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TV doc shows slave owners ‘lived like Jay-Z and Beyonce'

WEALTH: Forced labour of slaves allowed owners to live in mansions like Greenwood Great House (pictured)

ON A trip to Jamaica in 2008, Croydon resident Barbara Kelly saw firsthand how the forced labour of black slaves helped to build the wealth of British aristocracy during the 16th and 17th centuries.

One remnant of the trade, Greenwood Great House, stood out against Jamaica’s green hills.

The house in Montego Bay, built in 1800 by the Barretts, a wealthy London family whose members was said to include poet Elizabeth Barrett-Browning, is now a museum for those who want to see how the sugar trade helped make British plantation masters rich while their slaves suffered.

Kelly, a special education needs teacher and filmmaker, was so moved by the significance of what she saw that she decided to make a documentary about it.

“I wanted to show the British public that black people actually contributed to the wealth of this country,” she said.

Quoting from British historian James Ferguson’s Traveller’s History of the Caribbean, Kelly said: “In 1720, the value of British trade including imports and exports (from sugar) was estimated at £13 million. By the 1800s, the figure had risen to £67 million. The role of Caribbean colonies in the trading boom was out of all proportion to their size.

“From 1773, for instance, imports from the Caribbean amounted to a quarter of total British imports. At the end of the day, slavery was all around sugar. It was enslaving them [black people], working them to provide sugar that was brought to this county. The money that they made from the sugar enabled them to live lavish lives in this country.”

With a film crew and the permission of the current owner, Kelly toured the 13-bedroom house, taking in the lavish furnishings, polished silverware, antique china and original paintings.

The house is also said to contain the largest plantation library in Jamaica, with up to 300 books dating back as early as 1697 and features early editions of classic novels written by English authors including Charles Dickens.


PASSION: Filmmaker Barbara Kelly believes it is important that the full story of the sugar trade is highlighted in schools.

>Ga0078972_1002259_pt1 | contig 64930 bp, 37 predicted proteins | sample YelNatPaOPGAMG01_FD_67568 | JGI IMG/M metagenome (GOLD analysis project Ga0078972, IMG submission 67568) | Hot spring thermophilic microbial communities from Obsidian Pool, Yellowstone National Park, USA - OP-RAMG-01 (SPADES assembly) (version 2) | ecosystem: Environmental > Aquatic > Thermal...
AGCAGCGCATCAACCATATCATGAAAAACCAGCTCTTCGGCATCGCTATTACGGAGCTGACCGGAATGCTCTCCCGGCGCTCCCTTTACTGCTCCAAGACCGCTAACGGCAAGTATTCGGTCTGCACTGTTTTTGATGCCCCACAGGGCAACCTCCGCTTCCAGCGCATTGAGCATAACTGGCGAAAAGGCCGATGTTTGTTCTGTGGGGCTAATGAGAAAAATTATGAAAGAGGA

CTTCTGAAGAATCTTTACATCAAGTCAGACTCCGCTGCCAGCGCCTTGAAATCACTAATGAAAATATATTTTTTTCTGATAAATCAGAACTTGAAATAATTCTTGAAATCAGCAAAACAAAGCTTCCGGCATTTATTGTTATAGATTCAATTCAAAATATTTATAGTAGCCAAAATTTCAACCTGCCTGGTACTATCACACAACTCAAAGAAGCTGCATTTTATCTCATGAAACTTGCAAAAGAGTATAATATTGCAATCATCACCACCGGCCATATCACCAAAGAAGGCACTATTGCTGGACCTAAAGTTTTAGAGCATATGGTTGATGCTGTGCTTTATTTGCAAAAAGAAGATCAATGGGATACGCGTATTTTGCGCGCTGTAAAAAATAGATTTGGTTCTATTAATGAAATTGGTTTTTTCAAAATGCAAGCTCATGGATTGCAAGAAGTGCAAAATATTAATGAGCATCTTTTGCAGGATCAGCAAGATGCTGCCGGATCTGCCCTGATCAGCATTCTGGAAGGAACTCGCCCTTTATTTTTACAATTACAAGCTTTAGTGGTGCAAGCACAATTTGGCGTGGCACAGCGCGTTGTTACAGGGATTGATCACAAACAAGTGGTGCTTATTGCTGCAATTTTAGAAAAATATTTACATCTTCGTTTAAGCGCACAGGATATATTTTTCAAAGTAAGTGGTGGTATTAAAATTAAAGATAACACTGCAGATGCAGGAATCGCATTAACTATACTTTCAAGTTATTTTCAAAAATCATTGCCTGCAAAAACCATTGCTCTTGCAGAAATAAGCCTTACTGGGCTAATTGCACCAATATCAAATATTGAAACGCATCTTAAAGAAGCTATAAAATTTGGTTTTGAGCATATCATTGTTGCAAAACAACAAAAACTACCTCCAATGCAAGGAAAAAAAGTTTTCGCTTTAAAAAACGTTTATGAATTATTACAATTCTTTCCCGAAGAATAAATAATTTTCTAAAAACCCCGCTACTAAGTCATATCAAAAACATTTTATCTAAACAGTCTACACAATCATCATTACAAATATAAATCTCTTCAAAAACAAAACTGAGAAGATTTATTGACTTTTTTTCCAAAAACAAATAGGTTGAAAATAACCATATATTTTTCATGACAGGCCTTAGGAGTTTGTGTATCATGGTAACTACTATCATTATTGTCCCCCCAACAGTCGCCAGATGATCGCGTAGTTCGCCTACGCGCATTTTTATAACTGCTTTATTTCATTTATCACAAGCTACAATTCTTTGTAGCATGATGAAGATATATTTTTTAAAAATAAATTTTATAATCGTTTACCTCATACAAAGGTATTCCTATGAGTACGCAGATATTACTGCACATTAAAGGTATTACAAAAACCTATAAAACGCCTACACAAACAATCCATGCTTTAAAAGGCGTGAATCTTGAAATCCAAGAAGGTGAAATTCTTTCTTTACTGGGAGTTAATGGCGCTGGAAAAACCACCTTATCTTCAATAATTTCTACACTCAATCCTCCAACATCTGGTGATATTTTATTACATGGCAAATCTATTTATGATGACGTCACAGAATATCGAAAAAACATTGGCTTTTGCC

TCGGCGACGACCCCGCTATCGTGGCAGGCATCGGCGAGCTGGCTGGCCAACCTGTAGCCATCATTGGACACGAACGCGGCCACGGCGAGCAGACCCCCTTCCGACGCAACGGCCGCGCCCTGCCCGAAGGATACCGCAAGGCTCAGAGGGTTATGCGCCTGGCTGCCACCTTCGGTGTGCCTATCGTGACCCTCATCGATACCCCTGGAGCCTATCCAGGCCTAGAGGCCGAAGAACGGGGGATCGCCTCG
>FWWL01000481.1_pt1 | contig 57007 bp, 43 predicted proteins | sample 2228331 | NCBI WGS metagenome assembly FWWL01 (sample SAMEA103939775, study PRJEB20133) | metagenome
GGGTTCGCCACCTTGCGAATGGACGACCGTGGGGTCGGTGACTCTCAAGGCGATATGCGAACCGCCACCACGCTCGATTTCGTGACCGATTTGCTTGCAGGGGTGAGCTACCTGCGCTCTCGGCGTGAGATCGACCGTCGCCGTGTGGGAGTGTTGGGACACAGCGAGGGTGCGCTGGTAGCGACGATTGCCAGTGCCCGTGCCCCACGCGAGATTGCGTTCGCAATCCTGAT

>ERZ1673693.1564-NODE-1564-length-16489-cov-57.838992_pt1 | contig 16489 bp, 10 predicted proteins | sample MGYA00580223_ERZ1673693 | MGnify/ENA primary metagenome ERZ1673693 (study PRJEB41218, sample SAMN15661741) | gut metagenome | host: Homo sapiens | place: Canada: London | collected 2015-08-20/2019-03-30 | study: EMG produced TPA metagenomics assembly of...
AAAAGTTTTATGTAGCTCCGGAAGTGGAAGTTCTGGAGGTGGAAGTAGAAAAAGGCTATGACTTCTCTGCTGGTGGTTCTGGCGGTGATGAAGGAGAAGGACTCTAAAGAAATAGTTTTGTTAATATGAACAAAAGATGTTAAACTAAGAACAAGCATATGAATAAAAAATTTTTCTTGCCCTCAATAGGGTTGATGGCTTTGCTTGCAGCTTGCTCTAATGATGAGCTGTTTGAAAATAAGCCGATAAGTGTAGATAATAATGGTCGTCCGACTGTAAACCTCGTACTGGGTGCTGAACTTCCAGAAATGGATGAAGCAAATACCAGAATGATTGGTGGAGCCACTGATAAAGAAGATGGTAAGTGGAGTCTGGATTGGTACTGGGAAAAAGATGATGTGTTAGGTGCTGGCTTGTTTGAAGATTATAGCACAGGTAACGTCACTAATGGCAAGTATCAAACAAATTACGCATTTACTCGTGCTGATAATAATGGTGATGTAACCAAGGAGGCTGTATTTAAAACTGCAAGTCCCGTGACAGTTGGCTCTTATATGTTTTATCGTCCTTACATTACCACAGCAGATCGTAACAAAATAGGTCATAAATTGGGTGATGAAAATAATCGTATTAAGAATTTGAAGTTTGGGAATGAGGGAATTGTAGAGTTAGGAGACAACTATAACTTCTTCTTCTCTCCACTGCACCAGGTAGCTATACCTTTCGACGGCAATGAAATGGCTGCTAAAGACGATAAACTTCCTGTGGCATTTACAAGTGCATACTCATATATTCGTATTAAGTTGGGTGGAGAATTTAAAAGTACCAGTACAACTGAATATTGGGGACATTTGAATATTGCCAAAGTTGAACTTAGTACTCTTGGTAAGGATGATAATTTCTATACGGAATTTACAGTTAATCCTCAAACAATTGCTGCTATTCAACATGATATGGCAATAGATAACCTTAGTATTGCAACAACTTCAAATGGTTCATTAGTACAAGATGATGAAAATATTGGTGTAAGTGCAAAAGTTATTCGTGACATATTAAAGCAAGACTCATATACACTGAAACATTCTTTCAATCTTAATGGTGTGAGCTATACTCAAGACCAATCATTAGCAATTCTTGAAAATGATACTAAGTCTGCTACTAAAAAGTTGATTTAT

Kelly is now campaigning to have the documentary, called House of Sugar, shown in UK schools. She has also created a 35-minute DVD of her film and a black history workbook with notes and activities for teachers so they can teach the subject to students aged 14 and over.

She explained: “It’s a good resource for teachers for an hour’s lesson. They actually watch the DVD. It stops at a particular time and then the children are asked questions and given activities to follow.”

Kelly herself was drawn to the subject of black history after growing up in a predominantly white area of Northampton where she recalled a feeling of “oppression”.

INTERVIEW

She stumbled across the Greenwood Great house museum after coming up with the idea to interview Jamaican returning resident Thomas “Bob” Betton, who had moved home after two decades living in Hackney, east London.

Betton had bought the home from a local family and wanted to turn it into a treasure trove of historical reminders of “the opulent lifestyles of planters in Jamaica.”

Kelly recalled: “We walked through the museum and Betton was able to explain every item he has; what year, what era and where it came from. He had things like beautiful antiques. The furniture was beautiful. The workmanship was perfect. What stunned me most were the Charles Dickens books.

“The opulence I saw was absolutely amazing. These people were living bigger than the Beckhams and Jay Z and Beyonce. They were living extremely extravagant lifestyles.

“Back in the 16th century, sugar was king. The money they were making by today’s equivalent was millions.”

Greenwood Great House is open to tourists year round but Kelly was also pleased to see it receives school children from the US and Jamaica on educational visits.

Kelly said it was important to teach children about the different cultures that helped shape Jamaica.

She added: “When you think about the history of Jamaica, it’s a very multi-cultural island in terms of the different nationalities we have there. It would be very interesting for children to understand.”

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